Prizes awarded for future scientific projects

Will mice provide the clue to a new technique for grafting heart cells? Keystone Archive

Three teams of scientists from the region of Lake Geneva have shared the 2001 Leenaards Prizes, aimed at encouraging scientific research. The awards, worth SFr1.1 million, will help to fund their work in cardiology, cancer research and genetics.

This content was published on April 5, 2001 - 19:18

The first project, led by two scientists from Lausanne, is looking at ways of grafting new and perfectly functioning heart cells onto the hearts of patients suffering from cardiac failure.

Dr Freddy Ratke, a biologist at the Ludwig Institute for Cancer Research in Lausanne and Dr Thierry Pedrazzini, a biochemist at the University of Lausanne Medical School, are working with mice to see if there are any cells available within the cardiac tissue itself which can be used for this purpose.

They hope that potential cardiac fibres could be taken directly from a patient's own body, reprogrammed in the laboratory and used for auto-transplants, avoiding any risk of rejection.

Cardiovascular diseases are currently one of the main causes of mortality in the West.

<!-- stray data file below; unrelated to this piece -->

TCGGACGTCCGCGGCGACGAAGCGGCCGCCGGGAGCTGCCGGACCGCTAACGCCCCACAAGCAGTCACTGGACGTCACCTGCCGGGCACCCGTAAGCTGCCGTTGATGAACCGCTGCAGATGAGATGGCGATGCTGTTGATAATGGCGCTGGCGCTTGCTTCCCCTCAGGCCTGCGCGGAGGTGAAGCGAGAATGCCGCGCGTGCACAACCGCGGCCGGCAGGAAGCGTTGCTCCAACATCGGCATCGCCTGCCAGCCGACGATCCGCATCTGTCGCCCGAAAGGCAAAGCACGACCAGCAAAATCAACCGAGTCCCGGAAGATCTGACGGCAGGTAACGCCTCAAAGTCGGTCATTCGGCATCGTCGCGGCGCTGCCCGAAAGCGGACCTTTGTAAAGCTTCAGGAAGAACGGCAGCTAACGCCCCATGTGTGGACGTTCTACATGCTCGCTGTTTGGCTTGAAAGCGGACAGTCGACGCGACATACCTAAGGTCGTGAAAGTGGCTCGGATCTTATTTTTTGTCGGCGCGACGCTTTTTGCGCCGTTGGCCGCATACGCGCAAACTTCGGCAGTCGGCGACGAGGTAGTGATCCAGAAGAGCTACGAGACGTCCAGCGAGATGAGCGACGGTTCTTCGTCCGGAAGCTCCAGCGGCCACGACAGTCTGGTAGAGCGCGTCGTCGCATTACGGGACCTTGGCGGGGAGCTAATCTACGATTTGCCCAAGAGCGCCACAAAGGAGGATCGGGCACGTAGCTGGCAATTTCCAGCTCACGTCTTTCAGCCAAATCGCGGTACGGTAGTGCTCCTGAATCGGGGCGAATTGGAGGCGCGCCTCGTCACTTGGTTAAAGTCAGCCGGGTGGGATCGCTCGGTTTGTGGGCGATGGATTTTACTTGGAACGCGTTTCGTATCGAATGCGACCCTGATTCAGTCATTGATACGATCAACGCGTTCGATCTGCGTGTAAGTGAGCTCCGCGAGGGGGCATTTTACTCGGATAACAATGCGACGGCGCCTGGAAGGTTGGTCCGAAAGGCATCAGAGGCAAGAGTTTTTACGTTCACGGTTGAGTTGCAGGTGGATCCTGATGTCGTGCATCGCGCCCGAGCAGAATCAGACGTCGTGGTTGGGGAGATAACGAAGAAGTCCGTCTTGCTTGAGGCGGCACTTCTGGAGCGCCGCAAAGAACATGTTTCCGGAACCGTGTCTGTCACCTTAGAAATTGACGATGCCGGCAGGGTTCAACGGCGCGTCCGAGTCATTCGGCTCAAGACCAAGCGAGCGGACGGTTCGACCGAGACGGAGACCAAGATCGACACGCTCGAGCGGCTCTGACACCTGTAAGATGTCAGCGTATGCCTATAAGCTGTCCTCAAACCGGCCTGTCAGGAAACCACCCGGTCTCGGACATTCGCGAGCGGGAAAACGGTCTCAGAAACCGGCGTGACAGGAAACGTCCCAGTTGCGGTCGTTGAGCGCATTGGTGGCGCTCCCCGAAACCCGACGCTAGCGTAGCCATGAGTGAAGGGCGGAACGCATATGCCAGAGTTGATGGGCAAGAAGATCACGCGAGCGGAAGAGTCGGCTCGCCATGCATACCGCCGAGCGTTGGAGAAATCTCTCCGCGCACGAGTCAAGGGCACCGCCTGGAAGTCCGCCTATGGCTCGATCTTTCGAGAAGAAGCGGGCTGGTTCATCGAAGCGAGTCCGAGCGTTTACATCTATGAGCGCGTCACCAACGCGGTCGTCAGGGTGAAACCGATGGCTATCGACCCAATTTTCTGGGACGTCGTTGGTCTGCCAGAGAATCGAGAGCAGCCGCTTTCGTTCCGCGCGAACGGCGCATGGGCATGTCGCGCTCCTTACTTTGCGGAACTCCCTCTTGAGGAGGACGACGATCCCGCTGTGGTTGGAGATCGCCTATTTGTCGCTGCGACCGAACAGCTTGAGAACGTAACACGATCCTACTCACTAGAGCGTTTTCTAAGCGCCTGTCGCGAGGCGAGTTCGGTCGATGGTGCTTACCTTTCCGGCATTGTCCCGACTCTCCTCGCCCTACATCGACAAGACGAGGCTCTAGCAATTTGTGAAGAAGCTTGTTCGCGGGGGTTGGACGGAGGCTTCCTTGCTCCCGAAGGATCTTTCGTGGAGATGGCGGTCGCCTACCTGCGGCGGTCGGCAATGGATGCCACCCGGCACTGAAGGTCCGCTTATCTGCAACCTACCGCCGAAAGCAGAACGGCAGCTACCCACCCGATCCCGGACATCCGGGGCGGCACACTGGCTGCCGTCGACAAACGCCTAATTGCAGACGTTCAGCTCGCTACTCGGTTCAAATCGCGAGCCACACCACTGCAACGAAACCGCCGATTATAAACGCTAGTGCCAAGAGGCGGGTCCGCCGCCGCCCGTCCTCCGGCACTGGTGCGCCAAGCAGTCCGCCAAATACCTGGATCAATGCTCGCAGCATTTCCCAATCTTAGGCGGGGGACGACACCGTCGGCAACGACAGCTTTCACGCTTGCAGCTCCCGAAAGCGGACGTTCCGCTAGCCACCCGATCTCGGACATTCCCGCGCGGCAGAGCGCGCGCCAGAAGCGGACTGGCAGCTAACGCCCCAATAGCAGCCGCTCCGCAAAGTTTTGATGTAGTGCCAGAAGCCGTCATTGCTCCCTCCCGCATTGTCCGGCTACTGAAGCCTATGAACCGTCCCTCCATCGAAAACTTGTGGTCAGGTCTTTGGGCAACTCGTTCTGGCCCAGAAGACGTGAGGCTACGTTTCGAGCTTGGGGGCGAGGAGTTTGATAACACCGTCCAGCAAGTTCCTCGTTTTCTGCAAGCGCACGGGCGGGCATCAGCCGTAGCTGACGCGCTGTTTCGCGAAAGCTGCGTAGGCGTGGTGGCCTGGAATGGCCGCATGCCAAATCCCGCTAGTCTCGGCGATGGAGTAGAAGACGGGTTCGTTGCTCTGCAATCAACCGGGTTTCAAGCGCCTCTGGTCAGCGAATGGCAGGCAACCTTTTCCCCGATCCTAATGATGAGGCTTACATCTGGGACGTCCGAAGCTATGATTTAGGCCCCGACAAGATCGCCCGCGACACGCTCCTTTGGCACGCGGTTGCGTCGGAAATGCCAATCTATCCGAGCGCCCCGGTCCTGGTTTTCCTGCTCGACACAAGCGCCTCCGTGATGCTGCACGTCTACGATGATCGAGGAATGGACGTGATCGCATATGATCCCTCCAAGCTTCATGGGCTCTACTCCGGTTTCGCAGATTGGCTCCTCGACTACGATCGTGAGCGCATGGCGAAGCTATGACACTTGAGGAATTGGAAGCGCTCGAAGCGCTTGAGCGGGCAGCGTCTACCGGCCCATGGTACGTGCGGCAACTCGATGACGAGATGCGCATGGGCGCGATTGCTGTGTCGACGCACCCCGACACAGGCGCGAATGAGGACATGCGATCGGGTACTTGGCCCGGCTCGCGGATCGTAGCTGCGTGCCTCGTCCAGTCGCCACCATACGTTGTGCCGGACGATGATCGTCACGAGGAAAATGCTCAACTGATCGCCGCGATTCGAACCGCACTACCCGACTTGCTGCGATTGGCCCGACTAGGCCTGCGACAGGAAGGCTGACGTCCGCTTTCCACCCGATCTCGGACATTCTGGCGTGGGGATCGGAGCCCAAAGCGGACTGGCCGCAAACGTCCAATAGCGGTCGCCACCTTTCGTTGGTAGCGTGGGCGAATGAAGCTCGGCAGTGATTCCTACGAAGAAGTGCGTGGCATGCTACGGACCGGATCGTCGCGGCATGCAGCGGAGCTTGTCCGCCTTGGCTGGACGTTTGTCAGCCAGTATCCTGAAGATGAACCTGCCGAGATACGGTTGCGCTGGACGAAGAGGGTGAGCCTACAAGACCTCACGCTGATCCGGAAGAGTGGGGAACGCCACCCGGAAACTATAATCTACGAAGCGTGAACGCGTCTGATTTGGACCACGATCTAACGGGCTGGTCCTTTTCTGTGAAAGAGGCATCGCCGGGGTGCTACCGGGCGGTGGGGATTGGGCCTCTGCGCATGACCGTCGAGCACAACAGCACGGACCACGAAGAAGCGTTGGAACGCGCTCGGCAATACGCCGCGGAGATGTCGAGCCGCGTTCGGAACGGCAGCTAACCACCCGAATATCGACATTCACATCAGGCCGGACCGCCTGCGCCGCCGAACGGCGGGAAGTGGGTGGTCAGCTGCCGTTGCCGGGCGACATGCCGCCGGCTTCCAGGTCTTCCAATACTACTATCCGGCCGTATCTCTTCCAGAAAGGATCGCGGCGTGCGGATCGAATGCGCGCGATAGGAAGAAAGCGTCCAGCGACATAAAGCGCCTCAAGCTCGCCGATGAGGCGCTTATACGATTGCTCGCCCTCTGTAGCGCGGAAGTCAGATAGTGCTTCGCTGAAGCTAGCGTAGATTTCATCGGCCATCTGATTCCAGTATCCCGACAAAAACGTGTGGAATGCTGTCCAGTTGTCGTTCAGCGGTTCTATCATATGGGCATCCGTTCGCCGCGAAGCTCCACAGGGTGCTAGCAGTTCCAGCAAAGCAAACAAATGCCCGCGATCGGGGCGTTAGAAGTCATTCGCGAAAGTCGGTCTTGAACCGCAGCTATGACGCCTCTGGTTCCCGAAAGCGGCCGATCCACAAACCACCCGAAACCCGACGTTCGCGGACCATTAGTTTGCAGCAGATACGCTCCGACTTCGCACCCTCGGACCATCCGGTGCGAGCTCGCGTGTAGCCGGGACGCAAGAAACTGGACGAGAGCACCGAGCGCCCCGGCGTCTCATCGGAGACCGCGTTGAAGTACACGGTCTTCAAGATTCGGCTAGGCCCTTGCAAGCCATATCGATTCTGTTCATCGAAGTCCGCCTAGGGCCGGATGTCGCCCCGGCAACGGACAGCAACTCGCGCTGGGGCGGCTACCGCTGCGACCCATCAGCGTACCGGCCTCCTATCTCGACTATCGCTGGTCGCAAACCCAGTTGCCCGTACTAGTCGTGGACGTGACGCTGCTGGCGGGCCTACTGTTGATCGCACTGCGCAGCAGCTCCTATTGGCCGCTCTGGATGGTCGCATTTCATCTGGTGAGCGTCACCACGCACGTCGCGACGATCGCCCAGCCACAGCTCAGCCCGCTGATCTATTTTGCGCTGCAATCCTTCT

The second project explores an unusual therapeutic approach to the treatment of ovarian cancer - infecting tumour cells with viruses in order to destroy them with lasers.

Ovarian cancer is responsible for more deaths than any other gynaecological tumours. "Only about 30 per cent of patients survive more than five years," said Dr Attila Major, a gynaecologist at the University Hospital of Geneva.

Major has teamed up with Richard Iggo, a researcher at the Swiss Institute of Experimental Cancer Research (ISREC) in Lausanne, and Lucienne Juillerat-Jeanneret, a biochemist at the University of Lausanne, to improve the detection and treatment of the disease.

The winners of the third award are biochemist, Martine Collart, from the university of Geneva, and Francoise Stutz, a biologist at the Lausanne Institute of Microbiology. They are studying yeast to find out how genes are activated within cells.

The nucleus of every human cell carries a full complement of the genes that make up that particular individual. However, the 30,000 functional genes present in each cell do not all express themselves at once but operate according to well-defined rules.

Collart and Stutz have already identified certain molecules which affect the expression of a gene, including a protein complex (Ccr4-Not). "As far as we are aware, this protein complex prevents a category of genes from being expressed at the wrong time," said Collart.

"Although we discovered these Ccr4-Not proteins in yeast, they have been preserved through the evolutionary process and still recur in human cells, which is why they are worth studying."

by Vincent Landon

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